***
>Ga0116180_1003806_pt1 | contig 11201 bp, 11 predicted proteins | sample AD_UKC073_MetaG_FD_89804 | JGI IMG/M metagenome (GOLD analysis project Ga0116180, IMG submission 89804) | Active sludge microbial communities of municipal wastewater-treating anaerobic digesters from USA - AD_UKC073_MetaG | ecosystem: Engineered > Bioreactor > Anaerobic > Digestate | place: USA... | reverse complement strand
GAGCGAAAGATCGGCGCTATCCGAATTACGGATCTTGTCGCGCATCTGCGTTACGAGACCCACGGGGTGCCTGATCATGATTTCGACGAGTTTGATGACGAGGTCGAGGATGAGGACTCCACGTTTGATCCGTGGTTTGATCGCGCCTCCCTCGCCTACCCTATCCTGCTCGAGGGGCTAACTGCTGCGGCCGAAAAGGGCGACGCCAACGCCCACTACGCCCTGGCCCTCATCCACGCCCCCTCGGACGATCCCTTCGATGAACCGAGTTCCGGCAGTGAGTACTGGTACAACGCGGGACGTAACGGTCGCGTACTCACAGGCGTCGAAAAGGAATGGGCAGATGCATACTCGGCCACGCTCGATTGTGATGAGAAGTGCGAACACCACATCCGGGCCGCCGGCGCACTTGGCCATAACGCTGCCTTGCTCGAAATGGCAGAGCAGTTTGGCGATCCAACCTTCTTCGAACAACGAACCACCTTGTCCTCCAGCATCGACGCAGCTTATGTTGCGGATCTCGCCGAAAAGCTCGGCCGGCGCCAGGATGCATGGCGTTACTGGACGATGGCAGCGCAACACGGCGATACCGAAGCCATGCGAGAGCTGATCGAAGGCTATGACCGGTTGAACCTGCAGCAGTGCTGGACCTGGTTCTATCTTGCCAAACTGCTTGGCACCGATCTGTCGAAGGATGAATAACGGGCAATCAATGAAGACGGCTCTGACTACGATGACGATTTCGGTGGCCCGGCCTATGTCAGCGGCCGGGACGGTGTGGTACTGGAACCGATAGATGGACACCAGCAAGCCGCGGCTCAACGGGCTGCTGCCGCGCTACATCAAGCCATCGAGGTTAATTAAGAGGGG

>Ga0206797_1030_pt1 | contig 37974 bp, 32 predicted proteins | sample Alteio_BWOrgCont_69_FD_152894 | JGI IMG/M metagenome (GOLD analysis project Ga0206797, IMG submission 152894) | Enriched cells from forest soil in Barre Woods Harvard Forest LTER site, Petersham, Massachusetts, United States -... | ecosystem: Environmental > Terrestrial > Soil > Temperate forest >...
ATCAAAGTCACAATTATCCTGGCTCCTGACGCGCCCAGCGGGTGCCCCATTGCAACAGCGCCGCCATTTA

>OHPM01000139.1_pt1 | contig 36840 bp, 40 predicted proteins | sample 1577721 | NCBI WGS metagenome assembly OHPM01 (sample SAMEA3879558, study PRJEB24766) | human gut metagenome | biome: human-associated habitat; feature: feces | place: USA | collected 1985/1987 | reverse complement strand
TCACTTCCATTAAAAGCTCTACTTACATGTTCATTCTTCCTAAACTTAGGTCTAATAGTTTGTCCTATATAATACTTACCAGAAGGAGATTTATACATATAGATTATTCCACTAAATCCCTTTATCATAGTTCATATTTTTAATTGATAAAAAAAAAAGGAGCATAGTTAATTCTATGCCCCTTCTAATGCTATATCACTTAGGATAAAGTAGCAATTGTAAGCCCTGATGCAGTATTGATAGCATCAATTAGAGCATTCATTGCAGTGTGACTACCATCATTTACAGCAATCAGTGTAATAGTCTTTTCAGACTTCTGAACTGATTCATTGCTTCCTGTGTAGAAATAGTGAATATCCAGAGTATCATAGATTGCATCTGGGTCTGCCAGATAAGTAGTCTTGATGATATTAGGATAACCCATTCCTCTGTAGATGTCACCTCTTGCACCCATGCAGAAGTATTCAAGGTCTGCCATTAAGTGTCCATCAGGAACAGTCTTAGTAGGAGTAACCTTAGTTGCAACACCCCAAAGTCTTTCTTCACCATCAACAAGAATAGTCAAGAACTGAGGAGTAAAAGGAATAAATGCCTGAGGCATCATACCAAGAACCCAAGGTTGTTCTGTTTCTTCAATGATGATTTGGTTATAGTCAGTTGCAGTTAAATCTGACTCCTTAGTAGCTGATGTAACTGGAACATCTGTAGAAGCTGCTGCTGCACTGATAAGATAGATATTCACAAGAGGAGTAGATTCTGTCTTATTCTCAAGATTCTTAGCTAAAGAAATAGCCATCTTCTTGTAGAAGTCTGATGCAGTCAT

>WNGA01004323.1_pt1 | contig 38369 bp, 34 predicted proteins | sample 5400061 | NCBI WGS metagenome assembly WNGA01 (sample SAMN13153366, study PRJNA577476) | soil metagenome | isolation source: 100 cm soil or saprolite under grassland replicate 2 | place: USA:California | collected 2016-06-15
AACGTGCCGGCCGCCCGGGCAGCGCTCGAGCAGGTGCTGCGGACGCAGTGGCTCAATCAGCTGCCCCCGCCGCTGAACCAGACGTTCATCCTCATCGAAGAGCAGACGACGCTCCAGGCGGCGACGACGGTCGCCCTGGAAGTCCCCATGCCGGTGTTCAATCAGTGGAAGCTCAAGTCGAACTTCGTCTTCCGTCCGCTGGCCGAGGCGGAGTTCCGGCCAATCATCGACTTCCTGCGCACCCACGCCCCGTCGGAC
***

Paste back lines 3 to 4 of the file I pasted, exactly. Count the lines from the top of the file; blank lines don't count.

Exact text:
>Ga0206797_1030_pt1 | contig 37974 bp, 32 predicted proteins | sample Alteio_BWOrgCont_69_FD_152894 | JGI IMG/M metagenome (GOLD analysis project Ga0206797, IMG submission 152894) | Enriched cells from forest soil in Barre Woods Harvard Forest LTER site, Petersham, Massachusetts, United States -... | ecosystem: Environmental > Terrestrial > Soil > Temperate forest >...
ATCAAAGTCACAATTATCCTGGCTCCTGACGCGCCCAGCGGGTGCCCCATTGCAACAGCGCCGCCATTTA